The Final Whistle: A London Rugby Club at War 1914-18
Putney author Stephen Cooper, will give a talk followed by a book signing and late opening of Wandsworth Museum on
Thursday 7th February 7.30pm
Discover the story of fifteen men killed in the Great War at Wandsworth Museum’s upcoming author talk. All fifteen played rugby for one local club; none lived to hear the final whistle. Rugby brought them together; rugby led the rush to war. They came from Britain and Empire to fight in every theatre and service, among them a poet, playwright and perfumer.
Some were decorated and died heroically; others fought and fell quietly. Together their stories paint a portrait in miniature of the entire War.
Founded in 1879, when British soldiers fought in Afghanistan as they do today, Rosslyn Park has no Great War memorial. An old press cutting gave numbers - 350 served, 72 died - but no names. So began a quest to rediscover these men and capture their lives, from their vanished Edwardian youth and vigour, to the war they fought and how they died. This is their story.
The Museum Café and Shop will also be open on the night and talk ticketholders will be able to view the current Painting Wandsworth: Watercolours 1770-1925 exhibition after the talk. The Museum will close at 10pm.
Stephen has lived in Putney for over eighteen years after a three year stint in New York, and has played and coached rugby for over 40 years, including heading the youth rugby at Rosslyn Park for many years. After Cambridge, he worked in advertising and now runs a military charity.
Stephen's grandfather survived the Battle of the Somme and inspired in him a lifelong fascination with the First World War. Stephen told PutneySW15.con:
"My grandfather ran away from home to join the Army (under-age) and timed it badly as the Great War broke out in 1914. His Bn was recalled from India and he served at Ypres and on the Somme. He was wounded and lost much of his hearing. Like so many, he would never speak of the war especially to a child or grandchild – which of course piqued my curiosity in WW1. But he did try to teach me trench Latin. The book itself grew from the mystery of a missing memorial at a rugby club."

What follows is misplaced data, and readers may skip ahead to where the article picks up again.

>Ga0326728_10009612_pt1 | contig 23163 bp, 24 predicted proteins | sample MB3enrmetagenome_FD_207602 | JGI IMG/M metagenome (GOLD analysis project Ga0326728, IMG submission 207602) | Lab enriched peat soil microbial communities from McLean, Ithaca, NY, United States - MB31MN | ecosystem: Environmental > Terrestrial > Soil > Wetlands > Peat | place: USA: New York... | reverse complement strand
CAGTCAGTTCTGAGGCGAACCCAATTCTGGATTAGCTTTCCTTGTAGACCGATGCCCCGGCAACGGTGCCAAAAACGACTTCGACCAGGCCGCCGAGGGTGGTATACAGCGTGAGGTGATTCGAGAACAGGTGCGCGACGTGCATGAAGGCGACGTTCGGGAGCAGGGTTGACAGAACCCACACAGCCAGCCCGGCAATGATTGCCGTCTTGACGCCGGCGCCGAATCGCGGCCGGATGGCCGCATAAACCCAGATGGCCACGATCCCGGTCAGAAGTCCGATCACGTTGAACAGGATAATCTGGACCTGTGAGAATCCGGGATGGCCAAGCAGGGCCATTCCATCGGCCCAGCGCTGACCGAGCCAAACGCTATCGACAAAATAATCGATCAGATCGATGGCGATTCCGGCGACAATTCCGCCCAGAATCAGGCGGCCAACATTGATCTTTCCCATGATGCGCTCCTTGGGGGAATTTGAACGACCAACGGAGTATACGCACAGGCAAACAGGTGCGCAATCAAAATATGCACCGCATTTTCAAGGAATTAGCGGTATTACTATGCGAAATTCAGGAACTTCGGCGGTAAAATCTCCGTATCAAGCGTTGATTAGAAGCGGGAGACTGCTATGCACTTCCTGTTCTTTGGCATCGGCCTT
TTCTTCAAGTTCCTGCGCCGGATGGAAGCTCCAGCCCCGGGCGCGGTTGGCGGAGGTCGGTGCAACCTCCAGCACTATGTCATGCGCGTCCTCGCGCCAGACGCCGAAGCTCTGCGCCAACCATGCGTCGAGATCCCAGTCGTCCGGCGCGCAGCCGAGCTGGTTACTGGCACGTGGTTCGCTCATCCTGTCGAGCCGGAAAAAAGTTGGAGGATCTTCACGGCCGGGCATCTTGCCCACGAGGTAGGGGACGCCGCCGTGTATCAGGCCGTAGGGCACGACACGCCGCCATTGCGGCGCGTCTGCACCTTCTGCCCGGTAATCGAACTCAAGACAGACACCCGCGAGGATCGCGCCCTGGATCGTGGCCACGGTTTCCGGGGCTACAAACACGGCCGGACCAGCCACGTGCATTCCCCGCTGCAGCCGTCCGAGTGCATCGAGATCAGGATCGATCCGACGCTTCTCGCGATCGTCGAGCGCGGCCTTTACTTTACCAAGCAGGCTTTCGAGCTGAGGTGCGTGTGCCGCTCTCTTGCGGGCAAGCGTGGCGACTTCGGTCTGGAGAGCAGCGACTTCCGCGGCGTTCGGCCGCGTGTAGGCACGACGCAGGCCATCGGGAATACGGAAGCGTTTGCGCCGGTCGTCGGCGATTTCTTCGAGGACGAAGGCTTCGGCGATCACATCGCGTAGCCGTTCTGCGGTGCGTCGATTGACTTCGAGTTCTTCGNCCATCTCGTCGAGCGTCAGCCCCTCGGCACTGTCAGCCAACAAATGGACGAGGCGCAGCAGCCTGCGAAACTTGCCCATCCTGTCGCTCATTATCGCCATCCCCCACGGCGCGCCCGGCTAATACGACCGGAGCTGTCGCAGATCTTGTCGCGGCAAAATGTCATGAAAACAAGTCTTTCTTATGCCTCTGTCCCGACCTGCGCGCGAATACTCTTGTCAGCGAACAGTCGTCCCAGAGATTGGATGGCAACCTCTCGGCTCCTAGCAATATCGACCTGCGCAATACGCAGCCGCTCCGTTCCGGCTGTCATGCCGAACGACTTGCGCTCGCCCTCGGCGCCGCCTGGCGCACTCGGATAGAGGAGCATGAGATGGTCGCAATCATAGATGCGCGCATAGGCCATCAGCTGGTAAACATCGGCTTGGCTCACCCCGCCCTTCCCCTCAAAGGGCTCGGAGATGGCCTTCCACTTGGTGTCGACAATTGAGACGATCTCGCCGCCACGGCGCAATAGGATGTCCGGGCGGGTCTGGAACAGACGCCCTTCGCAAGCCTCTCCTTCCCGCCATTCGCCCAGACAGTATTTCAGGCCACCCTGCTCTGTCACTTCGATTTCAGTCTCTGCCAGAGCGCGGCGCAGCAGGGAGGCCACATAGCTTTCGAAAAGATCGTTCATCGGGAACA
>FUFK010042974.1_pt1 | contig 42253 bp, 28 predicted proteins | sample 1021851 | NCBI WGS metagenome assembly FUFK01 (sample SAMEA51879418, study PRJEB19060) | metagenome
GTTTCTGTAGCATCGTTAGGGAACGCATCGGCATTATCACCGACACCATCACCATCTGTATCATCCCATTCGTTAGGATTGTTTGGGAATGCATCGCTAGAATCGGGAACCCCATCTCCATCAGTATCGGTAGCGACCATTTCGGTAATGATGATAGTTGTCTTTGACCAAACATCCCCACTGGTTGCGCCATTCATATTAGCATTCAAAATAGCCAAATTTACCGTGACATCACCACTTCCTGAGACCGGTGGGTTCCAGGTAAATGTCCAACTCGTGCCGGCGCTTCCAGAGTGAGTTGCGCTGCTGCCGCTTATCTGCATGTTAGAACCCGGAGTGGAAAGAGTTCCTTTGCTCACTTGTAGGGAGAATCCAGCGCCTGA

The royalties from the book are being split between two charities close to Stephen's heart:
"The Rosslyn Park Injury Trust helps young sports people who have suffered life-changing injuries. Prostate Cancer UK works to educate men about the cancer which claimed Andy Ripley, one of the club’s greatest players, in 2010."
“Stephen Cooper has written a haunting and beautiful book. Here we see the grinding slaughter and the everyday humanity of men hurled into the abyss of modern warfare at its most terrible. His book tells the story of men from one rugby club but it is a universal narrative of heroism and loss. He writes superbly and has produced a book of commendable scholarship. I cannot recommend it enough." - Fergal Keane
“A fresh and fascinating take on the impact of the Great War, with a novel and moving focus” - Ian Hislop
“This is a deeply moving book about the loss of fifteen members of Rosslyn Park Rugby Club during the Great War. A War that scarred Britain and took so many fine men, who had they lived would have enriched this country. The lives of these young men, all so promising, are poignantly and vividly recalled by historian Stephen Cooper.” - Max Arthur
January 27, 2013